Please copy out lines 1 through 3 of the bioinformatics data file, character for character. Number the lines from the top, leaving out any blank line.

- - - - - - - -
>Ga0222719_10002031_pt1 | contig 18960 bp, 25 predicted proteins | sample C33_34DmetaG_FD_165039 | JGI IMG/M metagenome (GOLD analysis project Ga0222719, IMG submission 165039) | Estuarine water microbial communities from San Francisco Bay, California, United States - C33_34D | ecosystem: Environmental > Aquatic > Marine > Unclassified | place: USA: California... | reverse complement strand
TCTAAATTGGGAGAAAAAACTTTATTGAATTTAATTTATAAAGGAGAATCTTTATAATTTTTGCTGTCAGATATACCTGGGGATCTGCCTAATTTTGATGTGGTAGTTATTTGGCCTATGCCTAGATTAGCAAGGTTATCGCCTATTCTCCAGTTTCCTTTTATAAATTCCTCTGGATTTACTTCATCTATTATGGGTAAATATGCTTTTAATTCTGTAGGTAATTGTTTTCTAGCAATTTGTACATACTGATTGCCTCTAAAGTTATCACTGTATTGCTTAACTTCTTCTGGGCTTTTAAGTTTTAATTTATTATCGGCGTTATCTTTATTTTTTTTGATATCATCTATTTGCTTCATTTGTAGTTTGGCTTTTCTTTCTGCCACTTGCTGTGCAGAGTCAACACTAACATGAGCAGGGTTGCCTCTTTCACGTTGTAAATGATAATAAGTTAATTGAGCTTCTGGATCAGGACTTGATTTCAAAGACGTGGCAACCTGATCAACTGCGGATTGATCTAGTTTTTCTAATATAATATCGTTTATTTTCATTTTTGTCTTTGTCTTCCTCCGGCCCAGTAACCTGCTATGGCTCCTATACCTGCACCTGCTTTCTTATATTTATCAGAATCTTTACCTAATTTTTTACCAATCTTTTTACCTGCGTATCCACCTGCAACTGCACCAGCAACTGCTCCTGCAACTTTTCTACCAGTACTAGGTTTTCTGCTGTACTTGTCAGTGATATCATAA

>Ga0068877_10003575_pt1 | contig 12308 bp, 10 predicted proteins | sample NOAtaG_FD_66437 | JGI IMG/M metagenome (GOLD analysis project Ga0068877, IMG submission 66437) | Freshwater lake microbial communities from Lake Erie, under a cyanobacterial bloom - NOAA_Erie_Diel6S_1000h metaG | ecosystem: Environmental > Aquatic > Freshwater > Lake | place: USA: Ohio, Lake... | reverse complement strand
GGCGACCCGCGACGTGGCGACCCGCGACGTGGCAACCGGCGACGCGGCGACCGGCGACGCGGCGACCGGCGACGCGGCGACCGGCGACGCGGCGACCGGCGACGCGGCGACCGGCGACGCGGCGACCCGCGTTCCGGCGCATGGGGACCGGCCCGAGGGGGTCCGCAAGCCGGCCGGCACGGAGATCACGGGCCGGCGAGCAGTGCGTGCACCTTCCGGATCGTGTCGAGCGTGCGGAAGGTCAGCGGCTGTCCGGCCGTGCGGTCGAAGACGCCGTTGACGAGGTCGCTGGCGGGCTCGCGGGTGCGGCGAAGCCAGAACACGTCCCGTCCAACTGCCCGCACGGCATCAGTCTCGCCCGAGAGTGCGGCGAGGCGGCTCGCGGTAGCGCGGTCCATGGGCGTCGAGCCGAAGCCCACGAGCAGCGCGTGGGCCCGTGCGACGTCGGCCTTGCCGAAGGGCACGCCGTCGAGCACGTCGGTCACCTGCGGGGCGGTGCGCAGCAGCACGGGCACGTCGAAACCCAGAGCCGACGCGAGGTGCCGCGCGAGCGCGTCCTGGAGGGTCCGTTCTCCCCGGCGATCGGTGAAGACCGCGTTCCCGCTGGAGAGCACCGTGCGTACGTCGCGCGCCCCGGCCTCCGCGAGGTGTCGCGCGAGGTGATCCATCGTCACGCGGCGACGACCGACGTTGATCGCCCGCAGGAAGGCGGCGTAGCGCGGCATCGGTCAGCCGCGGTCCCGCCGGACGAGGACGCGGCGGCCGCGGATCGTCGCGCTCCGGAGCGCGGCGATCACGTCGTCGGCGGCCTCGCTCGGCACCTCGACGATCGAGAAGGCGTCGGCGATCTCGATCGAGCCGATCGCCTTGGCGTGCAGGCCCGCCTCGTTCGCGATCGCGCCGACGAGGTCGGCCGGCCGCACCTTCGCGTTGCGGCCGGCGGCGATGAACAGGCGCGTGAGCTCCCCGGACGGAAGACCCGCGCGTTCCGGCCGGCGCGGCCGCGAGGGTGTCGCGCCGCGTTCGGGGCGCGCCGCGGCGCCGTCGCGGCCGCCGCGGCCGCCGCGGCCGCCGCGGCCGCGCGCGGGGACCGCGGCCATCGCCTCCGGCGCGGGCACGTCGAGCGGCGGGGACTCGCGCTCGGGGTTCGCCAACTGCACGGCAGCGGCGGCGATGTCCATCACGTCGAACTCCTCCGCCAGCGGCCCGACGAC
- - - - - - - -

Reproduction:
>Ga0222719_10002031_pt1 | contig 18960 bp, 25 predicted proteins | sample C33_34DmetaG_FD_165039 | JGI IMG/M metagenome (GOLD analysis project Ga0222719, IMG submission 165039) | Estuarine water microbial communities from San Francisco Bay, California, United States - C33_34D | ecosystem: Environmental > Aquatic > Marine > Unclassified | place: USA: California... | reverse complement strand
TCTAAATTGGGAGAAAAAACTTTATTGAATTTAATTTATAAAGGAGAATCTTTATAATTTTTGCTGTCAGATATACCTGGGGATCTGCCTAATTTTGATGTGGTAGTTATTTGGCCTATGCCTAGATTAGCAAGGTTATCGCCTATTCTCCAGTTTCCTTTTATAAATTCCTCTGGATTTACTTCATCTATTATGGGTAAATATGCTTTTAATTCTGTAGGTAATTGTTTTCTAGCAATTTGTACATACTGATTGCCTCTAAAGTTATCACTGTATTGCTTAACTTCTTCTGGGCTTTTAAGTTTTAATTTATTATCGGCGTTATCTTTATTTTTTTTGATATCATCTATTTGCTTCATTTGTAGTTTGGCTTTTCTTTCTGCCACTTGCTGTGCAGAGTCAACACTAACATGAGCAGGGTTGCCTCTTTCACGTTGTAAATGATAATAAGTTAATTGAGCTTCTGGATCAGGACTTGATTTCAAAGACGTGGCAACCTGATCAACTGCGGATTGATCTAGTTTTTCTAATATAATATCGTTTATTTTCATTTTTGTCTTTGTCTTCCTCCGGCCCAGTAACCTGCTATGGCTCCTATACCTGCACCTGCTTTCTTATATTTATCAGAATCTTTACCTAATTTTTTACCAATCTTTTTACCTGCGTATCCACCTGCAACTGCACCAGCAACTGCTCCTGCAACTTTTCTACCAGTACTAGGTTTTCTGCTGTACTTGTCAGTGATATCATAA

>Ga0068877_10003575_pt1 | contig 12308 bp, 10 predicted proteins | sample NOAtaG_FD_66437 | JGI IMG/M metagenome (GOLD analysis project Ga0068877, IMG submission 66437) | Freshwater lake microbial communities from Lake Erie, under a cyanobacterial bloom - NOAA_Erie_Diel6S_1000h metaG | ecosystem: Environmental > Aquatic > Freshwater > Lake | place: USA: Ohio, Lake... | reverse complement strand